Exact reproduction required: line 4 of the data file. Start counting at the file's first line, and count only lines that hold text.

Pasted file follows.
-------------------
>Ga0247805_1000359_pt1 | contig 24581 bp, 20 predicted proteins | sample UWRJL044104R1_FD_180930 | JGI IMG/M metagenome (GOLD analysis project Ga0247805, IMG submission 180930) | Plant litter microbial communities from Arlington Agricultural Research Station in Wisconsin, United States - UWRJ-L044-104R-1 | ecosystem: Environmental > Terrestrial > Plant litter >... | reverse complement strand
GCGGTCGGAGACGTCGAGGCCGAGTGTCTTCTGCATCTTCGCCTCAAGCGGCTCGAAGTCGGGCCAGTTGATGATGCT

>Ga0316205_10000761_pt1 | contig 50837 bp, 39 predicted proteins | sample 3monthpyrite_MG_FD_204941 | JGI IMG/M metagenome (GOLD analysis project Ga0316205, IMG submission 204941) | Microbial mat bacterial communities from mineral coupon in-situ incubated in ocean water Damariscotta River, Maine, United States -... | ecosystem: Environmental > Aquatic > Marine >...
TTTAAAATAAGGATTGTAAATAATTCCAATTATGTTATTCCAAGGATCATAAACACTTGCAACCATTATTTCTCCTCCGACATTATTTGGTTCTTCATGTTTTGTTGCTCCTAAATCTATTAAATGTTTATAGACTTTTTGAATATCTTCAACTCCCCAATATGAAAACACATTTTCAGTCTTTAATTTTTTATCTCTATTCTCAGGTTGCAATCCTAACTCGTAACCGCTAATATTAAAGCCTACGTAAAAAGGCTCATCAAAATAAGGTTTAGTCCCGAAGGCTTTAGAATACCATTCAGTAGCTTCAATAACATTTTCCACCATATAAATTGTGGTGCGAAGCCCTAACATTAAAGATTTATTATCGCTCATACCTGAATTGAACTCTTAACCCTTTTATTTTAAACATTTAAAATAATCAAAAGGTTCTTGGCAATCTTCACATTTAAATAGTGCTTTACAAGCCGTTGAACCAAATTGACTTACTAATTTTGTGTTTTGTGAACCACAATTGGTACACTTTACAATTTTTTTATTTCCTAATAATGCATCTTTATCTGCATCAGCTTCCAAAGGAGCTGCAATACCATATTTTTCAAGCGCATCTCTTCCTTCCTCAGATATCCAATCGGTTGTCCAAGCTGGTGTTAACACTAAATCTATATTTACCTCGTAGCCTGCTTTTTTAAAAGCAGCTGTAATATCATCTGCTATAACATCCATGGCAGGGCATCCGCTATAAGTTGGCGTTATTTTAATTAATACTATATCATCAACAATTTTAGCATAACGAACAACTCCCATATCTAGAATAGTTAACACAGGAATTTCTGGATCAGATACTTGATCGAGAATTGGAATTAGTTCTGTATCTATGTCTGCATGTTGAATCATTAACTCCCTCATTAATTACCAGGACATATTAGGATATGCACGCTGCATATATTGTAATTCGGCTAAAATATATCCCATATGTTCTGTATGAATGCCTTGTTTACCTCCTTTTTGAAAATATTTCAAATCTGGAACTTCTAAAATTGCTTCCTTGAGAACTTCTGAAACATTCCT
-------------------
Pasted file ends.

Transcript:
TTTAAAATAAGGATTGTAAATAATTCCAATTATGTTATTCCAAGGATCATAAACACTTGCAACCATTATTTCTCCTCCGACATTATTTGGTTCTTCATGTTTTGTTGCTCCTAAATCTATTAAATGTTTATAGACTTTTTGAATATCTTCAACTCCCCAATATGAAAACACATTTTCAGTCTTTAATTTTTTATCTCTATTCTCAGGTTGCAATCCTAACTCGTAACCGCTAATATTAAAGCCTACGTAAAAAGGCTCATCAAAATAAGGTTTAGTCCCGAAGGCTTTAGAATACCATTCAGTAGCTTCAATAACATTTTCCACCATATAAATTGTGGTGCGAAGCCCTAACATTAAAGATTTATTATCGCTCATACCTGAATTGAACTCTTAACCCTTTTATTTTAAACATTTAAAATAATCAAAAGGTTCTTGGCAATCTTCACATTTAAATAGTGCTTTACAAGCCGTTGAACCAAATTGACTTACTAATTTTGTGTTTTGTGAACCACAATTGGTACACTTTACAATTTTTTTATTTCCTAATAATGCATCTTTATCTGCATCAGCTTCCAAAGGAGCTGCAATACCATATTTTTCAAGCGCATCTCTTCCTTCCTCAGATATCCAATCGGTTGTCCAAGCTGGTGTTAACACTAAATCTATATTTACCTCGTAGCCTGCTTTTTTAAAAGCAGCTGTAATATCATCTGCTATAACATCCATGGCAGGGCATCCGCTATAAGTTGGCGTTATTTTAATTAATACTATATCATCAACAATTTTAGCATAACGAACAACTCCCATATCTAGAATAGTTAACACAGGAATTTCTGGATCAGATACTTGATCGAGAATTGGAATTAGTTCTGTATCTATGTCTGCATGTTGAATCATTAACTCCCTCATTAATTACCAGGACATATTAGGATATGCACGCTGCATATATTGTAATTCGGCTAAAATATATCCCATATGTTCTGTATGAATGCCTTGTTTACCTCCTTTTTGAAAATATTTCAAATCTGGAACTTCTAAAATTGCTTCCTTGAGAACTTCTGAAACATTCCT